Stories of Transformation
Hope, the idea that tomorrow will be better than today, flickers through all major faiths. In this time of pandemic, stories have emerged of ordinary people engaged in hope. With help from two former journalists in our congregation, David’s United Church of Christ shares these experiences in a bimonthly audio podcast, “Hope Talks.”
Hope Talks. Bringing you stories of ordinary people living a better tomorrow today, showing us all how to become the change we wish to see. If you have a story to share, or know someone who does, shoot us an email at email@example.com.
Stories of Hope
Do you have a story of hope and transformation you would like to share?
Contact our podcast team at firstname.lastname@example.org
Social media has awakened all manner of segregation and spawned hate speech globally. Dr. Sara Namusoga of Makerere University’s Department of Journalism and Communication in Uganda, Africa, provides her perspective about balancing self-expression with human respect.
An accomplished musician turns what she believed was her lifelong calling into helping others discover hope and life after loss.
From a large house once the site of parties overflowing with friends and family, a COVID widow in central Ohio shares her anger, pain, and hopeful road to recovery. For her, the pandemic isn’t over.
An African American husband-and-wife performing arts duo offers insights into challenges and hope during the turbulent time of unemployment and racial injustice in 2020 in this interview conducted by two university students in Uganda, Africa.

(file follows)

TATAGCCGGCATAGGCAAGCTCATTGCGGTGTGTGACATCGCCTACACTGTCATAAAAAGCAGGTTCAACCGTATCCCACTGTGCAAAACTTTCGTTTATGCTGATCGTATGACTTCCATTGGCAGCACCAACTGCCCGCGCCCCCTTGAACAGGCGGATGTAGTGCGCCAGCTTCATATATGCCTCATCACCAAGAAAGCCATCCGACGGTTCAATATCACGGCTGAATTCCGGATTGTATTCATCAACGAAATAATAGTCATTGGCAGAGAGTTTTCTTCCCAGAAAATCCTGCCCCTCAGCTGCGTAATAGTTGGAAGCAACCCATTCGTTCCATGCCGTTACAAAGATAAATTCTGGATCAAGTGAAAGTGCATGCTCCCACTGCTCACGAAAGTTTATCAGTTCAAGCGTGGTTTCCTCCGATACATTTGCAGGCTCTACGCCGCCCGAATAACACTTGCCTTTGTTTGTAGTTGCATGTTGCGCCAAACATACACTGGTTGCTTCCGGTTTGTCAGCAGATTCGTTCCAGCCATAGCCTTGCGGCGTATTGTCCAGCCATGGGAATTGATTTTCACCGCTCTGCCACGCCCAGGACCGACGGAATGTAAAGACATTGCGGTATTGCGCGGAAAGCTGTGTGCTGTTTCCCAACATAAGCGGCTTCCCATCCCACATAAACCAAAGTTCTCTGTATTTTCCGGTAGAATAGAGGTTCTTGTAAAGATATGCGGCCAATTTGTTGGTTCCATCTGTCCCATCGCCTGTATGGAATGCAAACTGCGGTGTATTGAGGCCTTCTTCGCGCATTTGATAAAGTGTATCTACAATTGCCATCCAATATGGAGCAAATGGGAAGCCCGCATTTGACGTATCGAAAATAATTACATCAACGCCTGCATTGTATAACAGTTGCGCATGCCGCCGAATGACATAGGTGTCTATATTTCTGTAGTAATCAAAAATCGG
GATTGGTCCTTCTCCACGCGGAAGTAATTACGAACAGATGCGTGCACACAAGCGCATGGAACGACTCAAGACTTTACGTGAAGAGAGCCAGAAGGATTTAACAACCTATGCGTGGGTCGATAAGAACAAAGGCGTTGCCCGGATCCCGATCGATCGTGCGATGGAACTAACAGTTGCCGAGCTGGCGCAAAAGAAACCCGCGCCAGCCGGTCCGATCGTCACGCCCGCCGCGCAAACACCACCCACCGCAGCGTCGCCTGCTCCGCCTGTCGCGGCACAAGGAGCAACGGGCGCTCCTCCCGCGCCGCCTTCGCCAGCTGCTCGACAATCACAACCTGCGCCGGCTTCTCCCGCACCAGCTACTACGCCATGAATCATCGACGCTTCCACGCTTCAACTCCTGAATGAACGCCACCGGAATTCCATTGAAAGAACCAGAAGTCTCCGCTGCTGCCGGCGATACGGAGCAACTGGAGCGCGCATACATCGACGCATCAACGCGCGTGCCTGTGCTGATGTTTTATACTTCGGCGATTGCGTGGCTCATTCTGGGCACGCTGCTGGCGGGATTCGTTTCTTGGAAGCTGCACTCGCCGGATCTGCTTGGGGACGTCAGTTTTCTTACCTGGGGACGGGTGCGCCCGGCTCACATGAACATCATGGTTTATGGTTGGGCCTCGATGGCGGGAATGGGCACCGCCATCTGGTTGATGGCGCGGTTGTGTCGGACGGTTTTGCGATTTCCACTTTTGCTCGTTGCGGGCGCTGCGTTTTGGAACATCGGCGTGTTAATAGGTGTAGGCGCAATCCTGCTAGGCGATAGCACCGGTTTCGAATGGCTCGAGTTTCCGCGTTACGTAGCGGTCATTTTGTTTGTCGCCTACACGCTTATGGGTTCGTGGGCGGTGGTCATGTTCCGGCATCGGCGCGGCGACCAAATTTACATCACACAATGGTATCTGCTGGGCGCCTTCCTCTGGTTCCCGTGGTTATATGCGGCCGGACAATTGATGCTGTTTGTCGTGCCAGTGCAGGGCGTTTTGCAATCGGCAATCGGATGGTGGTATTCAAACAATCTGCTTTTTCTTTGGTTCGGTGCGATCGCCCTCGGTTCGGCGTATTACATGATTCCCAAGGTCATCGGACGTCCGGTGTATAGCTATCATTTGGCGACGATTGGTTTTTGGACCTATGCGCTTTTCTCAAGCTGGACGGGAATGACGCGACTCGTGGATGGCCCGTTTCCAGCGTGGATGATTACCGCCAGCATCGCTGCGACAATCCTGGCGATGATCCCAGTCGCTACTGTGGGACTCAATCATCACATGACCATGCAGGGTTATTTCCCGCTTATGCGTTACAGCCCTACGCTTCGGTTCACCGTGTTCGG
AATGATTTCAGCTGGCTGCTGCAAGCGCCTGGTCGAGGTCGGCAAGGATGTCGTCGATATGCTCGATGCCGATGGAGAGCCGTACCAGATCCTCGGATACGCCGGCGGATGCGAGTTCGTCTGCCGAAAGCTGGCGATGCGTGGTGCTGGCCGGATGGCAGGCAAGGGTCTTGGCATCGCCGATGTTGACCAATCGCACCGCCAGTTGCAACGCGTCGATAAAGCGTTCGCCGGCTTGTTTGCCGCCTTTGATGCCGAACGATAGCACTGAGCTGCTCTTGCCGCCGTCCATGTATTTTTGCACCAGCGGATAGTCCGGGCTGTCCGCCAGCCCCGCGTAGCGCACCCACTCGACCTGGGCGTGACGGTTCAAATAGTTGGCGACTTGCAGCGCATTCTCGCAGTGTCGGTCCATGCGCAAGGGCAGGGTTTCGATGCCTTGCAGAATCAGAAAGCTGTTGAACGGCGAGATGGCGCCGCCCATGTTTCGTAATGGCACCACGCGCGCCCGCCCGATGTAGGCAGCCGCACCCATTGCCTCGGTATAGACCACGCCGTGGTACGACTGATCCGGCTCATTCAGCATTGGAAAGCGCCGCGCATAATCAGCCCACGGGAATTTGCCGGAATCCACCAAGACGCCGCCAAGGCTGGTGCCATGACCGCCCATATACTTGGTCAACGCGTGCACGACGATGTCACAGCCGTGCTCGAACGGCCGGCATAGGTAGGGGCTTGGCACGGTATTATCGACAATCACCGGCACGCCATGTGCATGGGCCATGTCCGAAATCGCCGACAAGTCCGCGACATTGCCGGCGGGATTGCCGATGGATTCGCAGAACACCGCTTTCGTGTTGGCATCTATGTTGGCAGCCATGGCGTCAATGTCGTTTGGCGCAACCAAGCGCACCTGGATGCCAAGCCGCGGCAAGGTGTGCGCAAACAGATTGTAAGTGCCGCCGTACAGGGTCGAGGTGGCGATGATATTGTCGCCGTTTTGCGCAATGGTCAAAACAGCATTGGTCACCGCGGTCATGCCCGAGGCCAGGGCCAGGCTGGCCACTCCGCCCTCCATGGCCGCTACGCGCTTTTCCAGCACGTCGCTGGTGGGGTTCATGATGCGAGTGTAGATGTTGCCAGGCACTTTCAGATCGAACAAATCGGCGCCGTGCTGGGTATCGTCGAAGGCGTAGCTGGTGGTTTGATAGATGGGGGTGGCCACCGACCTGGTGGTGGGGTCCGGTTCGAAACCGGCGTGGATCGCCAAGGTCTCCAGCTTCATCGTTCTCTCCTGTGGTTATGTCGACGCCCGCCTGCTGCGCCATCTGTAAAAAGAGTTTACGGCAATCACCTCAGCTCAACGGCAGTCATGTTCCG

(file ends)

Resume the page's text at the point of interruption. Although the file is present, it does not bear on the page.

19-year-old college student Nathaniel Shaner discusses the challenges, opportunities and hope of a Christ-centered life.
Two veteran journalists — the leaders of this podcast — share their perspectives about 2lst century journalism changes and hope in this first interview collaborative with Uganda Christian University students.
A wife, mother and former teacher becomes a central Ohio exercise icon, drawing 100 people three times a week to her energetic, joyful parking lot workout.
A parks naturalist talks of building personal sanctuaries in our environment.
As the country’s most virus-vulnerable elderly in congregate settings were isolated from family members, workers inside did their best fill in the gaps. This central Ohio assisted living activities director describes how her love for the people, her ingenuity, and her Christian faith brought hope to many.
Coping with loss, fighting addiction, and finding identity.
Columbus (Ohio) Dispatch reporter Alan Johnson was known as “Dr. Death” for his observation of Ohio prison executions—21 of them—as part of his job. Somewhere in the middle of watching men die, he found God at his side. In this interview, Dr. Johnson describes that experience and his research about forgiveness and the death penalty.
A community-oriented Jewish businessman talks of the homeward pull of hope.
The talented Chinese pianist Qian Yoyo Liu describes her education and American citizenship journey while sharing her passion for music and how she took a leap to open a music school in Columbus, Ohio, called DNA Music Academy during the 2020 pandemic.
Lessons in motivation from someone who coaches frontline healthcare workers.
This Licking County, Ohio, resident is, at age 69, one of the oldest mountain biking jumpers. In addition to the attention he gets with participating in this daredevil sport, he has increasing notoriety for building mountain bike trails. Hosted by Patty Huston-Holm.
Jim Nolan interviews a retired cop and teacher of developmentally challenged adults who finds hope in volunteering.
Douglas Olum, a 34-year-old from Uganda, Africa, recently published a book about his abduction at age 11 by the Lord’s Resistance Army terrorist group. In this interview, he discusses that horrific experience, his escape, and how he has found hope and purpose in his life.